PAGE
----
Shona Laing was fairly well known in her native New Zealand for years before finally scoring an American record deal in the late 80s with fledgling indie label TVT Records (who, a year later, would sign Clevelander Trent Reznor). LaingÁ¢€â„¢s first U.S. album, 1987Á¢€â„¢s Á¢€Å“SouthÁ¢€, generated two light rotation MTV hits, Á¢€Å“(Glad IÁ¢€â„¢m) Not a KennedyÁ¢€ and Á¢€Å“Soviet SnowÁ¢€.

Á¢€Å“(Glad IÁ¢€â„¢m) Not a KennedyÁ¢€ is a strange little thing, all violins and, er, JFK samples looped around a nice little melody about being glad one is not a member of the seemingly cursed family. Words not mentioned in the song include, Á¢€Å“assassinationÁ¢€, Á¢€Å“CompoundÁ¢€ and Á¢€Å“ChappaquiddickÁ¢€.

Follow-up single, Á¢€Å“Soviet SnowÁ¢€ is a bit less metaphoric, focusing on the then-recent Chernobyl disaster. Not quite pop music subject matter, yet this song crossed over into the Dance Charts Á¢€” I remember hearing it quite a bit at the Nine of Clubs, ClevelandÁ¢€â„¢s premiere alternative music dance club back in the day. Ah, the Nine of ClubsÁ¢€¦thereÁ¢€â„¢s a series of entries in and of itselfÁ¢€¦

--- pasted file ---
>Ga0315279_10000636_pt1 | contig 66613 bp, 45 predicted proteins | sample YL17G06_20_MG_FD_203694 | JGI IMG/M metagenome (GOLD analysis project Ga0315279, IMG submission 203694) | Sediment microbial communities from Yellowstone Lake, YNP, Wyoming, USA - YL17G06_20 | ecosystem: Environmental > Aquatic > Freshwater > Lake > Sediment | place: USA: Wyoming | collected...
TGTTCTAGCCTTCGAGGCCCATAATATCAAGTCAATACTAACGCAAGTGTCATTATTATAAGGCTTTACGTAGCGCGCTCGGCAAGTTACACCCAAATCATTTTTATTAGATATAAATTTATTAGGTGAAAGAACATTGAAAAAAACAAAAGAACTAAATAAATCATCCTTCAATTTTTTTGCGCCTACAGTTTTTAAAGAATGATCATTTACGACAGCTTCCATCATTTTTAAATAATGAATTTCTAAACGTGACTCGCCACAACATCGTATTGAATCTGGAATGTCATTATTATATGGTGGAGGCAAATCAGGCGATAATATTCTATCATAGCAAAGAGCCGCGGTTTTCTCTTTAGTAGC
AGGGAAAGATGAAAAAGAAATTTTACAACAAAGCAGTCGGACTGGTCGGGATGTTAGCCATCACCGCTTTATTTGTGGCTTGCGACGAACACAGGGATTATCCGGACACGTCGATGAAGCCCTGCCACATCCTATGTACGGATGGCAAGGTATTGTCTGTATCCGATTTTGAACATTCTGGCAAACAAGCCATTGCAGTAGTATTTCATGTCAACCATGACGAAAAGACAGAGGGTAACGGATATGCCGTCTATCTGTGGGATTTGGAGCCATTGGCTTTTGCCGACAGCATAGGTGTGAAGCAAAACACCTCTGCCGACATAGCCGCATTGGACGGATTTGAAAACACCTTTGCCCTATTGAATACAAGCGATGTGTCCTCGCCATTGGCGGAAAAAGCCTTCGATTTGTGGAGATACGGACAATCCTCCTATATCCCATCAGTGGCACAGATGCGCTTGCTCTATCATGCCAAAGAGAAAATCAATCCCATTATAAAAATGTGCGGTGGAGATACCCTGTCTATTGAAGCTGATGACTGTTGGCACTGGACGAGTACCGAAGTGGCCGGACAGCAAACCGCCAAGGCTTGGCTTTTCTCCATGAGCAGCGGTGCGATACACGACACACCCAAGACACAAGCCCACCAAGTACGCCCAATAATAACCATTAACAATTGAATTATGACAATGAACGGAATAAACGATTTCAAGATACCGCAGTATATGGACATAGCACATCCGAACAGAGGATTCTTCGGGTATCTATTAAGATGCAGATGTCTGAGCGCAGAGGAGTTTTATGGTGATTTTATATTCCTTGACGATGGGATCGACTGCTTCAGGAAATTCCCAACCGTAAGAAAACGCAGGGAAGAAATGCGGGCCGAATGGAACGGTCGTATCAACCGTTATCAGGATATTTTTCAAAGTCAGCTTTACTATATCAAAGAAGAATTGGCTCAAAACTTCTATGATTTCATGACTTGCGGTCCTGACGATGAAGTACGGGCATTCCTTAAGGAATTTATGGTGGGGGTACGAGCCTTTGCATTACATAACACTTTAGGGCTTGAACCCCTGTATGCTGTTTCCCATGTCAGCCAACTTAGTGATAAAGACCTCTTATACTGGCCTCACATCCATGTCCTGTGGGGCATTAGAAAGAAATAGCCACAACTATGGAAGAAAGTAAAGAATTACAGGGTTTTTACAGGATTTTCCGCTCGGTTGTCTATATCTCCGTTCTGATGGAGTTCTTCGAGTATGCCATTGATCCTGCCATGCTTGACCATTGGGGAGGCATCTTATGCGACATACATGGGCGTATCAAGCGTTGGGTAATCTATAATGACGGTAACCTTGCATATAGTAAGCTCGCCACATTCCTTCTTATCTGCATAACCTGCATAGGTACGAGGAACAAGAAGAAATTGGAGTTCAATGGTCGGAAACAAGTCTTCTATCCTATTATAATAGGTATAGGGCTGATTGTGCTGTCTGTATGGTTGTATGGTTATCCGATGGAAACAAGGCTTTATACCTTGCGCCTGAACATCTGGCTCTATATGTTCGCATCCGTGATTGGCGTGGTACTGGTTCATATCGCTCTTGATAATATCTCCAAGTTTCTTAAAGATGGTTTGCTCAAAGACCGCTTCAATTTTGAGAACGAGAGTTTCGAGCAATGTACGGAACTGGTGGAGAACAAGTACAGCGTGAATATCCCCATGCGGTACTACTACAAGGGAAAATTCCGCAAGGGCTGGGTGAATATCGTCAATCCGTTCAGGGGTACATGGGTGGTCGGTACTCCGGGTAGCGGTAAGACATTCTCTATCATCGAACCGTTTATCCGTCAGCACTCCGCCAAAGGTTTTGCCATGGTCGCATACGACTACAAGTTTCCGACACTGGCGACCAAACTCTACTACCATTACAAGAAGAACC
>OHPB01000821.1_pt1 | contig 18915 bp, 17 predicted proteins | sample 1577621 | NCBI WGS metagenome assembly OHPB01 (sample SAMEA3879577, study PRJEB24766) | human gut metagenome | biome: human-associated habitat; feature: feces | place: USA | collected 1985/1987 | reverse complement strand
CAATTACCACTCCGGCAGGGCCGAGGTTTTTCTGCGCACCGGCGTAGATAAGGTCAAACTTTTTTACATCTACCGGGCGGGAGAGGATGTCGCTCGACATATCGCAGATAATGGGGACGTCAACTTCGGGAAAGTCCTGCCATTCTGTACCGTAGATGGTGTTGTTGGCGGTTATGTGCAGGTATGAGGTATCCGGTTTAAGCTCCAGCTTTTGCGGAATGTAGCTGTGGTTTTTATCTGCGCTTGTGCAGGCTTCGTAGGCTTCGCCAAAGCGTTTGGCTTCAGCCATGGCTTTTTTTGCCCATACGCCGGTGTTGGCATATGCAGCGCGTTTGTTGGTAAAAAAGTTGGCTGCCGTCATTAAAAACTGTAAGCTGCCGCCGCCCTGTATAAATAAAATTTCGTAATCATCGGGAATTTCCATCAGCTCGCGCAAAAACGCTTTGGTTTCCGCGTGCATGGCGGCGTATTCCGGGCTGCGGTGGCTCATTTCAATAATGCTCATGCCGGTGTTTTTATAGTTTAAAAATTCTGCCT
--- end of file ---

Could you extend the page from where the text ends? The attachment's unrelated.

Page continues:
Á¢€(Glad IÁ¢€â„¢m) Not a KennedyÁ¢€ peaked at #14 on the Billboard Modern Rock Tracks Chart in 1988.
Á¢€Å“Soviet SnowÁ¢€ peaked at #32 on the Hot Dance Music/Club Play Chart that same year.

About the Author

John C. Hughes

John C. Hughes began his Lost in the ’80s blog in 2005 and is now proud to be a member of the Popdose family, where he’s introduced LIT80s’s companions, the obviously named Lost in the ’70s and Lost in the ’90s, alongside the slightly more originally named Why You Should Like…

View All Articles